When I picked up yesterda’s Maui News, I had to do something of a double take. Splashed across the front page headline was the statement Subprime Mortgage Crisis Bypasses Maui. Ahhhhh, the good old Maui News once again shows it is never afraid of sensationalistic headlines when it comes to real estate. The article itself discussed President Bush’s proposals to provide relief to the current subprime crisis and gathered the opinions of various mortgage professionals on the impact of the subprime collapse on the Maui market. Frankly, the article was a bad fluff piece. The subprime market and its fallout is a pretty complex topic. The implications of the subprime crisis go beyond foreclosures and its impact can not be assessed by the last month alone. In fact, most of the subprime fallout will not be felt until at least September and October as August sales and statistics represent transactions that most likely were initiated in May, June or July, prior to the crisis. I am not going to be able to break down all the issues and the current and future implications in a blog post, but there are a couple of points worth addressing.
On the most basic level, the subprime fallout is having and will continue to have an impact on the Maui market. The reason is the availability of mortgages. The securitization of loans over the past several years has enabled the mortgage industry to offer a menagerie of loan programs to home buyers. Many of those loans contained considerable risk both to buyer and lender. As home appreciation slowed / stopped and adjustable rate and teaser loans adjusted upwards the number of loan defaults has been increasing fairly dramatically. Many mortgage companies have gone out of business and the remaining banks and lenders have responded by revamping loan programs. Rates are higher for a number of programs, particularly jumbo loans which represent a sizable percentage of all Maui / Hawaii loans. Buyers are being asked to offer more documentation and the best programs require better credit scores. The net effect is that there are fewer potential buyers in the market now. It also means longer days on market, more challenging escrows and increasing inventory.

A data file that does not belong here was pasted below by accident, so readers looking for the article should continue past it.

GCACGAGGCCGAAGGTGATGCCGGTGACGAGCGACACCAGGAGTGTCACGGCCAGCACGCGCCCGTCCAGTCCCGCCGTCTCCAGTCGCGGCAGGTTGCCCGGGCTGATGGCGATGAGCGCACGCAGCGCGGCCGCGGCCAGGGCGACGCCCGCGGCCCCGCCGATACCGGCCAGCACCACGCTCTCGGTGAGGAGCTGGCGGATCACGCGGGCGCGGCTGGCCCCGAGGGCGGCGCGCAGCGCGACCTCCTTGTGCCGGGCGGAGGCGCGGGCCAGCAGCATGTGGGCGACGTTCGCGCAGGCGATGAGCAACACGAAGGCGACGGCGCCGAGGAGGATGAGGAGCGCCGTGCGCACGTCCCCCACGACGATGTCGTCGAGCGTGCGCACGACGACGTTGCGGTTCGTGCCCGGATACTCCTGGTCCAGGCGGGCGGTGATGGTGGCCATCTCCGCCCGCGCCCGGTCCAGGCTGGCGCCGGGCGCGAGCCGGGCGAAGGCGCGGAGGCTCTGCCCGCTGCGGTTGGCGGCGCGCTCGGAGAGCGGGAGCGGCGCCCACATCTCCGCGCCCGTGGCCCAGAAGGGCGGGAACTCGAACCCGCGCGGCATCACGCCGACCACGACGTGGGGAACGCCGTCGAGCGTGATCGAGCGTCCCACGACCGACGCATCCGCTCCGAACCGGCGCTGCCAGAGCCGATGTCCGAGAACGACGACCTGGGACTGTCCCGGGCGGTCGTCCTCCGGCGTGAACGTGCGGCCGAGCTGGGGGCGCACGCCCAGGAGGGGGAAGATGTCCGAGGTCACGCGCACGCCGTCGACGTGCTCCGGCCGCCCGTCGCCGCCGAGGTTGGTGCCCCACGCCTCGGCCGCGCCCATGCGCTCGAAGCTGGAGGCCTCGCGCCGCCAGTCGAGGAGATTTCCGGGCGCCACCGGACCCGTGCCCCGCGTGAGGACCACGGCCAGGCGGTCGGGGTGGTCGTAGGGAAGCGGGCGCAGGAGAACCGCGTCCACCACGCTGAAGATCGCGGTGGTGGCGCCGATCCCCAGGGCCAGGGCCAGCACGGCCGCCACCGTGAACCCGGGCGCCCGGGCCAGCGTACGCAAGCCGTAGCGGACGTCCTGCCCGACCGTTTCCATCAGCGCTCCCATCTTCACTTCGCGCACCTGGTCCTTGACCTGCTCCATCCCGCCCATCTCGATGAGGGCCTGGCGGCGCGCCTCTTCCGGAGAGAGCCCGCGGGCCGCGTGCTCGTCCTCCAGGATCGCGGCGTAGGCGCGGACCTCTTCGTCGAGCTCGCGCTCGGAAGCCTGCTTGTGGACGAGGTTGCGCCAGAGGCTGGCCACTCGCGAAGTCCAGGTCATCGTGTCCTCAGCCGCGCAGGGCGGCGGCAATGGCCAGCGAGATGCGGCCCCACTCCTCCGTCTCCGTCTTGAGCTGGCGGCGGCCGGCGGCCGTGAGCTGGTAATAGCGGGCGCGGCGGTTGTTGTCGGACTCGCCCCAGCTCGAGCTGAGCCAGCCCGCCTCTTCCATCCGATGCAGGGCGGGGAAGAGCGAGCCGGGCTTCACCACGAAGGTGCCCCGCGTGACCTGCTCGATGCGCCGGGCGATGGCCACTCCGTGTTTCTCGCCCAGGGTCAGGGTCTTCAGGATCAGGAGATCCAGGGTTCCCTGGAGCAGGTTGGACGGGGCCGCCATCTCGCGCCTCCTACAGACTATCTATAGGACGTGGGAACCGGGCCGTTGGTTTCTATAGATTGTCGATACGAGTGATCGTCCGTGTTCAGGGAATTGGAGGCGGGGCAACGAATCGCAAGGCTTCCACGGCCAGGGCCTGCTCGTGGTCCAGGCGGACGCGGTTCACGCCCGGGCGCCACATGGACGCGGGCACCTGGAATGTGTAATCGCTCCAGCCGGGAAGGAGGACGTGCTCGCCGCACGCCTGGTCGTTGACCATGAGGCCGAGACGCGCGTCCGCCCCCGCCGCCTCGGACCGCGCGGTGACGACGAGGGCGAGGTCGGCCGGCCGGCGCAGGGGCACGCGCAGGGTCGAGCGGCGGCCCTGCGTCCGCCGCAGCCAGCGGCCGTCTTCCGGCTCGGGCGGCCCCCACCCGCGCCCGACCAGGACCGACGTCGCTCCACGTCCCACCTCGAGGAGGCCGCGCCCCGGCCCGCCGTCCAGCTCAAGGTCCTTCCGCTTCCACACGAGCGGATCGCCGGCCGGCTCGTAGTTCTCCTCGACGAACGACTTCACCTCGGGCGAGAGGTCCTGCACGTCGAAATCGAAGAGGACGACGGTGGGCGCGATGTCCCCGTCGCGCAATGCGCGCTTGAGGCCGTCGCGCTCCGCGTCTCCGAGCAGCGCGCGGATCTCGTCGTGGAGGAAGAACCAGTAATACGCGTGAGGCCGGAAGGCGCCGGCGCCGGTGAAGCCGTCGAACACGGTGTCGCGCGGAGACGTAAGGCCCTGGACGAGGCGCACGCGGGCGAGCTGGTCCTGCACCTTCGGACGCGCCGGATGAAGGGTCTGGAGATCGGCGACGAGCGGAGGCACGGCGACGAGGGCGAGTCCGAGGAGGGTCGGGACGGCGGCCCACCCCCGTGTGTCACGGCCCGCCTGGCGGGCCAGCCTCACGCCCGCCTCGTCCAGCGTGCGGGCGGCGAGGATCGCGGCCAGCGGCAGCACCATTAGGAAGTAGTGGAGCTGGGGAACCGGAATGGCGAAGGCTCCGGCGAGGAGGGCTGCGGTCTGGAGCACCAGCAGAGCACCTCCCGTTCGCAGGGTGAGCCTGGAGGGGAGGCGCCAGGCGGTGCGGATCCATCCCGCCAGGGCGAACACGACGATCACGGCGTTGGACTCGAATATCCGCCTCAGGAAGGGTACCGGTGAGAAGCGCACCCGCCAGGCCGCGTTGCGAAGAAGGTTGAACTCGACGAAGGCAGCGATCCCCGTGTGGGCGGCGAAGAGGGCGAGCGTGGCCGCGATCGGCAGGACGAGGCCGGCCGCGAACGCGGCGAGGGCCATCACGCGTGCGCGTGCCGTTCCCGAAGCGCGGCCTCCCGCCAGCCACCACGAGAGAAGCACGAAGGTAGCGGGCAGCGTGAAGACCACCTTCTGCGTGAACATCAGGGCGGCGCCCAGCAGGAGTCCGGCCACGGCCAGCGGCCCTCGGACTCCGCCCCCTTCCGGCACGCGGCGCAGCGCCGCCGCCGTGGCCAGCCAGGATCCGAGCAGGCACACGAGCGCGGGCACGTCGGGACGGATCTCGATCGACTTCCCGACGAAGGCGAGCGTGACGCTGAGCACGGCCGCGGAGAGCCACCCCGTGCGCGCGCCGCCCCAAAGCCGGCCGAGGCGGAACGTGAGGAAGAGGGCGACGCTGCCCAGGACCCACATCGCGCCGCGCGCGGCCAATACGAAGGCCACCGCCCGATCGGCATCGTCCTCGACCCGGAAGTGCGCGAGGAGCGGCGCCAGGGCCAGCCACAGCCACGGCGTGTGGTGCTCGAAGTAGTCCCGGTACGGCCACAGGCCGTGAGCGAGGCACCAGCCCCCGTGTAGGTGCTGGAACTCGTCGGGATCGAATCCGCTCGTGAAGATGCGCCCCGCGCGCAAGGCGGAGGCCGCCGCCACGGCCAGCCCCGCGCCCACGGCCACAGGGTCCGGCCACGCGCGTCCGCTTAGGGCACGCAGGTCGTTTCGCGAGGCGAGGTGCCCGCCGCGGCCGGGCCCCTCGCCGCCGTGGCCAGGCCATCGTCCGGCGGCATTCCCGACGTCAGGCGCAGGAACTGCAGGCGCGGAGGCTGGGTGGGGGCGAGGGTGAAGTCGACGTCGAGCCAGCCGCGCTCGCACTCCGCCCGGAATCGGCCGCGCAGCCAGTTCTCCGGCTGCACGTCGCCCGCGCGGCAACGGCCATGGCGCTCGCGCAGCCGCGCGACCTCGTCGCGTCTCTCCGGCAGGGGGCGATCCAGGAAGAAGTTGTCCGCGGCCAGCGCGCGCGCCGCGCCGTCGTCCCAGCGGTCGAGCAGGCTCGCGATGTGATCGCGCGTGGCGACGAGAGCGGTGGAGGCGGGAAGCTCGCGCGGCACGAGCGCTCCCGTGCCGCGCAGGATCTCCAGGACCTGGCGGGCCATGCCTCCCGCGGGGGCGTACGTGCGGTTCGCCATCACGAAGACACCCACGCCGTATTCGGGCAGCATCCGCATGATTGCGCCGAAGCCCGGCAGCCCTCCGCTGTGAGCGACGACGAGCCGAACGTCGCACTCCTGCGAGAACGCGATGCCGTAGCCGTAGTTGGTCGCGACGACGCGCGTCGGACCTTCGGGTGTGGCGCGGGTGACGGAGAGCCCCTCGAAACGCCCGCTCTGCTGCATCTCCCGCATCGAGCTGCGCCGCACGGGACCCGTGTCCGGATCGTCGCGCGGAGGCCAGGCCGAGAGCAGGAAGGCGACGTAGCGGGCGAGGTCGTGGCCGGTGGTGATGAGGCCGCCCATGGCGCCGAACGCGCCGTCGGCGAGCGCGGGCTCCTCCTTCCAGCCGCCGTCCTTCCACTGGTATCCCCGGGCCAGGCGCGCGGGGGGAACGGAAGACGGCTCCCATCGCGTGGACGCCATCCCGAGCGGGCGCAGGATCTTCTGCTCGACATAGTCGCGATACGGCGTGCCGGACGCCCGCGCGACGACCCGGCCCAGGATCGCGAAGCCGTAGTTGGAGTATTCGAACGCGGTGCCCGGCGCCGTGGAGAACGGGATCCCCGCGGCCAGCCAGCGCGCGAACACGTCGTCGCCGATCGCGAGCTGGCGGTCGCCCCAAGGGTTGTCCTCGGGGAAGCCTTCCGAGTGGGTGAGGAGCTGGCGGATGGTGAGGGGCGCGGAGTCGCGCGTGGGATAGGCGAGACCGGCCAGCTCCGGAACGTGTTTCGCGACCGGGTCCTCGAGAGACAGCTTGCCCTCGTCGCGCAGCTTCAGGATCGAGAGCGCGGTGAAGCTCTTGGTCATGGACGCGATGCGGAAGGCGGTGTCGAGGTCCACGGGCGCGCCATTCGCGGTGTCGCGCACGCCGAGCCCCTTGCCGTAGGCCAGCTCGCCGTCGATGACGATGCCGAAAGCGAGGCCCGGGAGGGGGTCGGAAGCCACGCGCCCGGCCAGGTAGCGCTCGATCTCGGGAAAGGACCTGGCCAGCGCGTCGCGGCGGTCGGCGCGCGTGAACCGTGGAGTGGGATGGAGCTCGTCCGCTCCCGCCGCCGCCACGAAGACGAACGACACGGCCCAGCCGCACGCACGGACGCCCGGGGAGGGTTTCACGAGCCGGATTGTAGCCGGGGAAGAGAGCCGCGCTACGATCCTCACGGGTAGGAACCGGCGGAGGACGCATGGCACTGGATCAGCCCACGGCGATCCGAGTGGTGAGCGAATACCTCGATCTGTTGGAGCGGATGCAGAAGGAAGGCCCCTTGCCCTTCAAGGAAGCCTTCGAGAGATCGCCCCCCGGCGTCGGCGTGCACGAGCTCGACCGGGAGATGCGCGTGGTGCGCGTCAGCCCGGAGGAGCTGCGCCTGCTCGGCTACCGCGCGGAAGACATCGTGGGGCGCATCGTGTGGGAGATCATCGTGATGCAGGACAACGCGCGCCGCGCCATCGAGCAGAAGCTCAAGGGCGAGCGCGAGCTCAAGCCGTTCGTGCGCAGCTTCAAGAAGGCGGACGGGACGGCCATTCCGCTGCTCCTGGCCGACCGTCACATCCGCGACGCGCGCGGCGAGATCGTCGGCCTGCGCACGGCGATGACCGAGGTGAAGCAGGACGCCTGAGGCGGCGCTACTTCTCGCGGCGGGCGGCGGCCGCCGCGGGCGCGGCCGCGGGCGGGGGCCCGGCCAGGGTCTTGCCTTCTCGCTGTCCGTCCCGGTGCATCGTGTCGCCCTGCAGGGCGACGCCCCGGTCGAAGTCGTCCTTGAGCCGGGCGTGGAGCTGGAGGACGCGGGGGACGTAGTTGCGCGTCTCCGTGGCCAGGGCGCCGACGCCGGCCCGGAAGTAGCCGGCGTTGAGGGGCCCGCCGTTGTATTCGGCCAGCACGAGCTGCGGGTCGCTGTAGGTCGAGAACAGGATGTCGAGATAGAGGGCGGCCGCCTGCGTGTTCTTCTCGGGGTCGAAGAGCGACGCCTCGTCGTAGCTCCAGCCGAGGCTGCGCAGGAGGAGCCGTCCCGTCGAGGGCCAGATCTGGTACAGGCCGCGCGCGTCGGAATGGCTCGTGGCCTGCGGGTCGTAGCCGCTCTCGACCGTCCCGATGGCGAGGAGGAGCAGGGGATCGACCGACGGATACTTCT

On the foreclosure side, Maui and Hawaii in general have experienced lower numbers of foreclosures to date. In 2006, Hawaii had the lowest foreclosure rate in the country. That numbers has been increasing at a modest rate over the last year. We are seeing more foreclosures listed in the local papers and more bank sales (REOs) on the MLS. Both within the greater U.S. and Hawaii, the number of foreclosures is expected to continue to go up with a number of adjustable rate mortgages resetting over the next 18 to 24 months. Will Maui see waves of foreclosures in the future? It does not appear likely but it is hard to say definitively. A number of the second home purchases on the island have been done with more conventional loans and or cash. Vacation rental condos generally require 25% or more for their down payments. These factors reduce the number of potential foreclosures. That being said, there were a number of island residents who did use subprime loans and 100% financing to get a foot in the door in the Maui market. These homeowners are vulnerable, particularly if they were planning on cashing in on appreciation which has slowed in some areas and stopped in others. We may also see some pain amongst the speculators or flippers in the market. Real Estate investors may feel more pain as they are forced to hold onto properties longer. If these investors are unable to weather their monthly mortgage payments as properties sit on the market longer, we may see some foreclosures out of this group of homeowners.
What does this all mean in terms of the long term or immediate future of the Maui Real Estate market? Honestly, your guess is as good as mine. There are a few things that potential buyers and sellers should be mindful of though. For the buyer, cash and credit are critical. It is an excellent time to be a cash buyer. Cash purchases remove the uncertainty for Sellers and may provide incentive for a seller to discount a price. If obtaining a loan, Buyers will need strong credit to receive the best rates. Obtaining a pre-approval with a reputable lender is a very important step to take early in your real estate acquisition process. Increasing your down payment will also bolster your mortgage options as banks are demanding higher rates on jumbo loans. Buyers, we would more than happy to discuss acquisition strategies with you. Sellers need to be mindful that the market is not what it was over the last few years. The number of potential buyers has diminished and you need to consider that in your marketing and pricing strategy. Contact the Jalbert brothers for a market analysis of your home and to discuss pricing strategies in this changing market.
We will continue to follow trends in the Maui Real Estate market on the blog.